F1 Plants and Seeds: What Are They and Should You Be Using Them? (2023)

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Ever heard the term "F1 plants" or "F1 seeds" and wondered what the heck? You'll hear this term a lot, but you might not know what it means. Or you may be confused about whether it's a good, bad, or neutral thing.

As you delve further into the world of gardening, you will come across the arguments for and against F1 plants and seeds.

So we explain what they are, when to use them, and why they're controversial with some gardeners.

What are F1 plants and seeds?

The term "F1" refers to a type of hybrid seed that results from the selective breeding of a plant. Two different parent plants are cross-pollinated. If you're working with genetics, the term "F1" is an abbreviation for Filial 1, which means "first children."

When two plants pollinate each other and create a new type of hybrid plant, the seeds of that plant are called F1. While cross-pollination occurs naturally, F1 seeds are produced in controlled situations.

Gardeners and scientists look for plants with ideal traits and pollinate them to create a lineage of plants with beneficial traits.

Producing healthy lines of F1 plants takes a lot of time. It involves using parent plants from the pure lines and can take up to 7-8 years to produce. It takes gardeners years to establish pure lines that allow them to cross-pollinate.

You can find F1 seeds in catalogues, where they are often among the most expensive on the market. Although they can cost more, these plants are bred to have the most desirable traits.

Some characteristics of F1 hybrids are:

  • High power
  • High yields
  • uniformity
  • early maturity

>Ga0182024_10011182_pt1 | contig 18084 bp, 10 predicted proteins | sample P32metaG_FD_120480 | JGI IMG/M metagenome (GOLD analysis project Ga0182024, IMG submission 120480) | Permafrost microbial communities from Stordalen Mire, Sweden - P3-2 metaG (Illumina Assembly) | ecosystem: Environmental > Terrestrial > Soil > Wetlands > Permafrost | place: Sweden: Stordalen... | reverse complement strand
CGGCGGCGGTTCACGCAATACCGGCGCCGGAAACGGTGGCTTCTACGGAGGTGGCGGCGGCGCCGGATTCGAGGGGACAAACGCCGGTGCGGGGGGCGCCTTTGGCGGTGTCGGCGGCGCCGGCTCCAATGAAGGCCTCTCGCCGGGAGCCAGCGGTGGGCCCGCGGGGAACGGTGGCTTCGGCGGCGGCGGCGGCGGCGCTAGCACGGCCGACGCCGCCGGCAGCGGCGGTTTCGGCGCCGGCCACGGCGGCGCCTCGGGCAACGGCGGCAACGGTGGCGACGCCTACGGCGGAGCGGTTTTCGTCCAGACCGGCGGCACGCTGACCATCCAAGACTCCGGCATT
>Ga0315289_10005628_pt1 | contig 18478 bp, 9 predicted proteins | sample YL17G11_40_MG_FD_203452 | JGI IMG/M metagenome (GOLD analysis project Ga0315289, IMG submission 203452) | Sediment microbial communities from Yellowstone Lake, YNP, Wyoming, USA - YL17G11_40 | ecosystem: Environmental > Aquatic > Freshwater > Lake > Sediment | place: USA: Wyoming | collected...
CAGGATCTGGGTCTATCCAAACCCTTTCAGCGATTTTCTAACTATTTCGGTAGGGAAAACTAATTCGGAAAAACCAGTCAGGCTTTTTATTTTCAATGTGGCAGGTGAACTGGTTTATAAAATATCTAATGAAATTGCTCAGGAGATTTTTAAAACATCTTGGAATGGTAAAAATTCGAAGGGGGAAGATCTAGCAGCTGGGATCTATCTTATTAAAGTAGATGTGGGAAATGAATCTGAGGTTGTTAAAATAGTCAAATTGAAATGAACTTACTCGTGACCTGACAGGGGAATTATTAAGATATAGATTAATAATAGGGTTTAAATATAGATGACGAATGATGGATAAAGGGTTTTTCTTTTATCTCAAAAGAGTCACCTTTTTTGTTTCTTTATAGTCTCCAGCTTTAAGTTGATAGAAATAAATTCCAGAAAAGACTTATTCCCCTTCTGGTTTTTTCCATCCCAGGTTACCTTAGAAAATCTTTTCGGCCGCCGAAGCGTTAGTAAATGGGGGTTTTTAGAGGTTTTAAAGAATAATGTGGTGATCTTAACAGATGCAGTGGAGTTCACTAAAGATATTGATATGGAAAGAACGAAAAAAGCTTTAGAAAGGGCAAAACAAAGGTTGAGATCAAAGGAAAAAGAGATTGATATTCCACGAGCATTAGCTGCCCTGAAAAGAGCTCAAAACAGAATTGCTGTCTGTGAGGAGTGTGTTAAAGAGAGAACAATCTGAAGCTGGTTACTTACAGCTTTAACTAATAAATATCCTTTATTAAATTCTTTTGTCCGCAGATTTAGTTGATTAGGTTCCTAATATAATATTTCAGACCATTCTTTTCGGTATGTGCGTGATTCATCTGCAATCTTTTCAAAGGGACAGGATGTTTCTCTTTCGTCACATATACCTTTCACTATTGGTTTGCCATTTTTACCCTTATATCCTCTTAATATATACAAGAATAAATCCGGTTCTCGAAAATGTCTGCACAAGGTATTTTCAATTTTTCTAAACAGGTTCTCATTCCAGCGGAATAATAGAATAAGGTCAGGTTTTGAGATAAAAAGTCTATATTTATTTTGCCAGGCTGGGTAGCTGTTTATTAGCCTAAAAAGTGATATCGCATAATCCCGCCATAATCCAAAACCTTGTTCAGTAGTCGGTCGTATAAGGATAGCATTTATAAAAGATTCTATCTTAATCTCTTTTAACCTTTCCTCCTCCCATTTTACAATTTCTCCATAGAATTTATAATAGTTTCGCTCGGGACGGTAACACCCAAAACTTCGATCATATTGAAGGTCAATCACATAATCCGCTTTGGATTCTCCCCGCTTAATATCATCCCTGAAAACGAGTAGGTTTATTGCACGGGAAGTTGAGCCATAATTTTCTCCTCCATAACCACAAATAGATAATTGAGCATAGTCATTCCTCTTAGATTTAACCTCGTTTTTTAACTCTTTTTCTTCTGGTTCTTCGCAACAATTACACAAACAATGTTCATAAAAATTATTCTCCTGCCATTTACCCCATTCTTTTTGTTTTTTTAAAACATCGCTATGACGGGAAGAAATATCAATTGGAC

• disease resistance
  • Good holding ability

Some people look down on these types of seeds because they are made "in a lab." But even if this is not the caseheirloomPlants, that doesn't make them inherently bad. They are still a viable option for all gardeners.

You will find gardeners who only use heirlooms, but it's up to you to decide.

(Video) F1 F2 F3 HYBRID SEEDS? | POLLINATION and SEED SAVING in Home Gardening

Examples of F1 hybrids

Let's learn a little more about these types of seeds to help you decide which ones are right for your garden.

You probably already know some F1 plants. Some of the most popular tomato plants sold in stores are hybrids.

F1 Plants and Seeds: What Are They and Should You Be Using Them? (1)

Here are some examples of F1 plants that you may already be familiar with.

  • ‘Burpee’s Big Boy’-Tomaten
  • "Celebrity" Tomatoes
  • ‚Early Girl‘-Tomaten
  • Super Sweet 100 cherry tomatoes.
  • „Sweet Success“-Gurken
  • Brokkoli „Premium Crop“.

Hybridization isn't always a bad thing

Some people hear the term hybrid and immediately think something crazy happened in the science lab to create these seeds. So they stay away from them out of concern; They don't want to feed their family anything below average.

I understand this concern!

However, hybridization is not a bad thing and can happen naturally in nature without our help. Last year I had no idea that planting two corn varieties together was a bad idea. I planted a popcorn seed and candy corn.

Well, they pollinated each other, and while my popcorn plants turned out great, the candy corn was inedible. It was too hard for candy corn and refuses to pop on the stove.

We know that hybridization began in the 19th century when Gregor Mendel crossed two different pea varieties and cross-pollinated them by hand. He worked on this project and created the very first F1 facilities.

The pros and cons of F1 plants

As mentioned earlier, F1 plants can be a bit controversial. Some people refuse to use hybrid seeds, but it's important to realize that there are pros and cons.

The professionals

Let's take a look at the positives to help you decide if these plants deserve a spot in your garden.

F1 Plants and Seeds: What Are They and Should You Be Using Them? (2)

1. Faster ripening rate